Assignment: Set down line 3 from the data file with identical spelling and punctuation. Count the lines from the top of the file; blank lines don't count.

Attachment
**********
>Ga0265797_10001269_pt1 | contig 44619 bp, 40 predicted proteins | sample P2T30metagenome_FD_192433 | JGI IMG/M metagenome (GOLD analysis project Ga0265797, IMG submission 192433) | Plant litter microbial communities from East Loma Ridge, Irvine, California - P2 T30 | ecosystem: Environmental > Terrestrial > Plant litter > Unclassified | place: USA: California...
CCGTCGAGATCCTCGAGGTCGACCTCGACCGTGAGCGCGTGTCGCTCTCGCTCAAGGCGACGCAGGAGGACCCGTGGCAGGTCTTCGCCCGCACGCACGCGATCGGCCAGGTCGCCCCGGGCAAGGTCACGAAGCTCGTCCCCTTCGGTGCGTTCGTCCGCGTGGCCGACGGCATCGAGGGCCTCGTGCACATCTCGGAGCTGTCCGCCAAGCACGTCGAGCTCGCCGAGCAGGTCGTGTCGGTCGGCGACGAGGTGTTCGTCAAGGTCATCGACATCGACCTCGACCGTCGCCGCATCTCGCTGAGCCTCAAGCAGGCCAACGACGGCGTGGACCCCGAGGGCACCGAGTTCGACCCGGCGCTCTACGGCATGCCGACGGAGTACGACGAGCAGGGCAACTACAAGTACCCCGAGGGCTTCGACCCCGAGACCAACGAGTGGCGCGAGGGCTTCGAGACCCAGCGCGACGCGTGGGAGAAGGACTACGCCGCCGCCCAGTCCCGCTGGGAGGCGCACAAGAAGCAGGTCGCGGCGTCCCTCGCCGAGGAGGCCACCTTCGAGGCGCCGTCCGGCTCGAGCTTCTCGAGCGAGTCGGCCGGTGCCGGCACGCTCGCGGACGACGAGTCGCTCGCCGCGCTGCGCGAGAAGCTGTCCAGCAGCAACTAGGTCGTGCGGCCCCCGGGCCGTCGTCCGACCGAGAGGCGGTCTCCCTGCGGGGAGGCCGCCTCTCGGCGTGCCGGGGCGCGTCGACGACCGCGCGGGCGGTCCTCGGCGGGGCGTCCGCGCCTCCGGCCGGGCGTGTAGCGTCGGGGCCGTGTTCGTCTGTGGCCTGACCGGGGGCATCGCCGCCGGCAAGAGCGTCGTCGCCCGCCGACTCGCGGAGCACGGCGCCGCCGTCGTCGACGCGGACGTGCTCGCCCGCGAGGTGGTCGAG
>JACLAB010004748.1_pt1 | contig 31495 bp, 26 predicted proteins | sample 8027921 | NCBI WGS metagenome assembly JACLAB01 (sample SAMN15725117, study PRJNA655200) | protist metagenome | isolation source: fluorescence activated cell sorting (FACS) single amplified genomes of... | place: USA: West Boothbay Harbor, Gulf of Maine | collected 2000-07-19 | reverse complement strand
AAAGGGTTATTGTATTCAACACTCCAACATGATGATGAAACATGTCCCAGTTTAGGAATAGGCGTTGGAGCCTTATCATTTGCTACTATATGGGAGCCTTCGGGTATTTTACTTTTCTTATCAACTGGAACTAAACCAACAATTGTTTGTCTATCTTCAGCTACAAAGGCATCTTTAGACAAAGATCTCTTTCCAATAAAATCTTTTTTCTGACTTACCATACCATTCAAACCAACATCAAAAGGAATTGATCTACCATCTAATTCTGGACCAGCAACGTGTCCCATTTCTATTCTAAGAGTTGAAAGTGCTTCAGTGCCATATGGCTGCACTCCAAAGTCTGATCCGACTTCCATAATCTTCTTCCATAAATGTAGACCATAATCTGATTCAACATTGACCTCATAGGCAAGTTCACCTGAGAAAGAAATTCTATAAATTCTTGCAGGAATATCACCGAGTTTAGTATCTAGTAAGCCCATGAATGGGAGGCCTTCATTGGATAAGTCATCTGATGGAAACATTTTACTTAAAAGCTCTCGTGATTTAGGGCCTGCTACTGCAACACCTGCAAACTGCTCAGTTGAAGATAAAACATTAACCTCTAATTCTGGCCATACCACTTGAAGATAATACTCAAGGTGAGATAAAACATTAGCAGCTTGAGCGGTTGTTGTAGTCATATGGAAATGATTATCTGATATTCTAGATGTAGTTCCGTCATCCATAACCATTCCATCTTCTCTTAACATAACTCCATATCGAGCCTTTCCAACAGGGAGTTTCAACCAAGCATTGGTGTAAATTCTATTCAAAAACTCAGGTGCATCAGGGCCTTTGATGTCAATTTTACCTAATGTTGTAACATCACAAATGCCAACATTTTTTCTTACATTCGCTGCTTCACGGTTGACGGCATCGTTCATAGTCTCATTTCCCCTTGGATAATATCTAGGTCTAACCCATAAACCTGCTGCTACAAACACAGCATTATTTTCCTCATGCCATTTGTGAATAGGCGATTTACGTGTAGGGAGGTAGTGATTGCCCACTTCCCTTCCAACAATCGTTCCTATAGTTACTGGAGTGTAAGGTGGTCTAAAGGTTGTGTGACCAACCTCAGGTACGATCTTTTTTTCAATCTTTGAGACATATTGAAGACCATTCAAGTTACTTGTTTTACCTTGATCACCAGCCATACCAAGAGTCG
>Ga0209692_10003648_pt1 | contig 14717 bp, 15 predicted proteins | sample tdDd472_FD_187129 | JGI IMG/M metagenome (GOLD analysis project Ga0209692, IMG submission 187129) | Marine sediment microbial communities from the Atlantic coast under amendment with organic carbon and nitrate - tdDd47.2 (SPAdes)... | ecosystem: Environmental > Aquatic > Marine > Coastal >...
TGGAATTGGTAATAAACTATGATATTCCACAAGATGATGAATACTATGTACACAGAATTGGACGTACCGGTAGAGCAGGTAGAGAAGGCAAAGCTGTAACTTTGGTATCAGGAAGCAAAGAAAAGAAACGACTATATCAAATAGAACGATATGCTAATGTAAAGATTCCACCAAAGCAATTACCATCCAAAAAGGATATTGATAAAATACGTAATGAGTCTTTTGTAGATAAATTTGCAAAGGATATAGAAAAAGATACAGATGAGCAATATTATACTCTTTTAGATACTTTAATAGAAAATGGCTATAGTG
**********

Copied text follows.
>JACLAB010004748.1_pt1 | contig 31495 bp, 26 predicted proteins | sample 8027921 | NCBI WGS metagenome assembly JACLAB01 (sample SAMN15725117, study PRJNA655200) | protist metagenome | isolation source: fluorescence activated cell sorting (FACS) single amplified genomes of... | place: USA: West Boothbay Harbor, Gulf of Maine | collected 2000-07-19 | reverse complement strand